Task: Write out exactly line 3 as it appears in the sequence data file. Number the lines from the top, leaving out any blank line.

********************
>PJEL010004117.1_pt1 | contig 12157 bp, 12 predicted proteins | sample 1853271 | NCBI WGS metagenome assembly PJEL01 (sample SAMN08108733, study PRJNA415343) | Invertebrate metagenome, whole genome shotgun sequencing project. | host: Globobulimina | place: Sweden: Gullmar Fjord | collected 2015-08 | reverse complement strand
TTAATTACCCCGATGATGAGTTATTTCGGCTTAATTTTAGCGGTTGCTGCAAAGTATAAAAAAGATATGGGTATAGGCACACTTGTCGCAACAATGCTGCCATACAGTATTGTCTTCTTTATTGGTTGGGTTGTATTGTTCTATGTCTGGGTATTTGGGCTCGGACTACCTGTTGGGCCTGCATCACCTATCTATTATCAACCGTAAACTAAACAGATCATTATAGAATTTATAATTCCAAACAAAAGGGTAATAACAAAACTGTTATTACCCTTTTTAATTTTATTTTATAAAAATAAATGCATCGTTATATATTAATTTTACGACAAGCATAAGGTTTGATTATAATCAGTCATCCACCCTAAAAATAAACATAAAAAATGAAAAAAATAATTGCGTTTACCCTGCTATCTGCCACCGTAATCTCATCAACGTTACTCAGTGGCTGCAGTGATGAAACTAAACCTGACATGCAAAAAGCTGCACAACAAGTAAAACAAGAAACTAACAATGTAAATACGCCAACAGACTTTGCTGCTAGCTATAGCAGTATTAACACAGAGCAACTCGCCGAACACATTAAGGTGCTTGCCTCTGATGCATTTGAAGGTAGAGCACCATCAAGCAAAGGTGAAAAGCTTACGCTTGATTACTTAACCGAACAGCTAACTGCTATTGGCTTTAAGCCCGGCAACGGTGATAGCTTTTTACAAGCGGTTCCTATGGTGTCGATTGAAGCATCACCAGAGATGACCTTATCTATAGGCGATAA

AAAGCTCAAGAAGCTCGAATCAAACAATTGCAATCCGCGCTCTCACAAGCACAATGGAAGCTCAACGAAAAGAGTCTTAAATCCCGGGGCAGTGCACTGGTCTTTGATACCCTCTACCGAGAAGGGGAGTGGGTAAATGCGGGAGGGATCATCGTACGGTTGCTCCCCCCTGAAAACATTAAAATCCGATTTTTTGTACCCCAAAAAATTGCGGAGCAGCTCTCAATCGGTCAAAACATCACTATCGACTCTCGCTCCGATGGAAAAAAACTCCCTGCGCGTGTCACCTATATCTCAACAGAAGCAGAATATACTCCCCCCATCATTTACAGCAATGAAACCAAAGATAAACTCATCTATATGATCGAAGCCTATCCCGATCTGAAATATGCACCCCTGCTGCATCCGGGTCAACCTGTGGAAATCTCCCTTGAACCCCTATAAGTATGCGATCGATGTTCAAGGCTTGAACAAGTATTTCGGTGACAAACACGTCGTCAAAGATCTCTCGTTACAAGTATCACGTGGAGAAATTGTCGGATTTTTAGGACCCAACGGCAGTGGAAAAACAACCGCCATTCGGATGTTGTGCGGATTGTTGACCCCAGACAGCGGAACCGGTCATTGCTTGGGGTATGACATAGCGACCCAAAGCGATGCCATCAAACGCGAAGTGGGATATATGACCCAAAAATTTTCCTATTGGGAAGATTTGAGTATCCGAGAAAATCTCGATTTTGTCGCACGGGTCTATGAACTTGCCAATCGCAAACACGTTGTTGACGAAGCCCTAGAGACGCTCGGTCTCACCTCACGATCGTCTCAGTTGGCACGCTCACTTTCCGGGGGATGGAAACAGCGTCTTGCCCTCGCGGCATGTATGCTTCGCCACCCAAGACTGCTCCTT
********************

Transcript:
AAAGCTCAAGAAGCTCGAATCAAACAATTGCAATCCGCGCTCTCACAAGCACAATGGAAGCTCAACGAAAAGAGTCTTAAATCCCGGGGCAGTGCACTGGTCTTTGATACCCTCTACCGAGAAGGGGAGTGGGTAAATGCGGGAGGGATCATCGTACGGTTGCTCCCCCCTGAAAACATTAAAATCCGATTTTTTGTACCCCAAAAAATTGCGGAGCAGCTCTCAATCGGTCAAAACATCACTATCGACTCTCGCTCCGATGGAAAAAAACTCCCTGCGCGTGTCACCTATATCTCAACAGAAGCAGAATATACTCCCCCCATCATTTACAGCAATGAAACCAAAGATAAACTCATCTATATGATCGAAGCCTATCCCGATCTGAAATATGCACCCCTGCTGCATCCGGGTCAACCTGTGGAAATCTCCCTTGAACCCCTATAAGTATGCGATCGATGTTCAAGGCTTGAACAAGTATTTCGGTGACAAACACGTCGTCAAAGATCTCTCGTTACAAGTATCACGTGGAGAAATTGTCGGATTTTTAGGACCCAACGGCAGTGGAAAAACAACCGCCATTCGGATGTTGTGCGGATTGTTGACCCCAGACAGCGGAACCGGTCATTGCTTGGGGTATGACATAGCGACCCAAAGCGATGCCATCAAACGCGAAGTGGGATATATGACCCAAAAATTTTCCTATTGGGAAGATTTGAGTATCCGAGAAAATCTCGATTTTGTCGCACGGGTCTATGAACTTGCCAATCGCAAACACGTTGTTGACGAAGCCCTAGAGACGCTCGGTCTCACCTCACGATCGTCTCAGTTGGCACGCTCACTTTCCGGGGGATGGAAACAGCGTCTTGCCCTCGCGGCATGTATGCTTCGCCACCCAAGACTGCTCCTT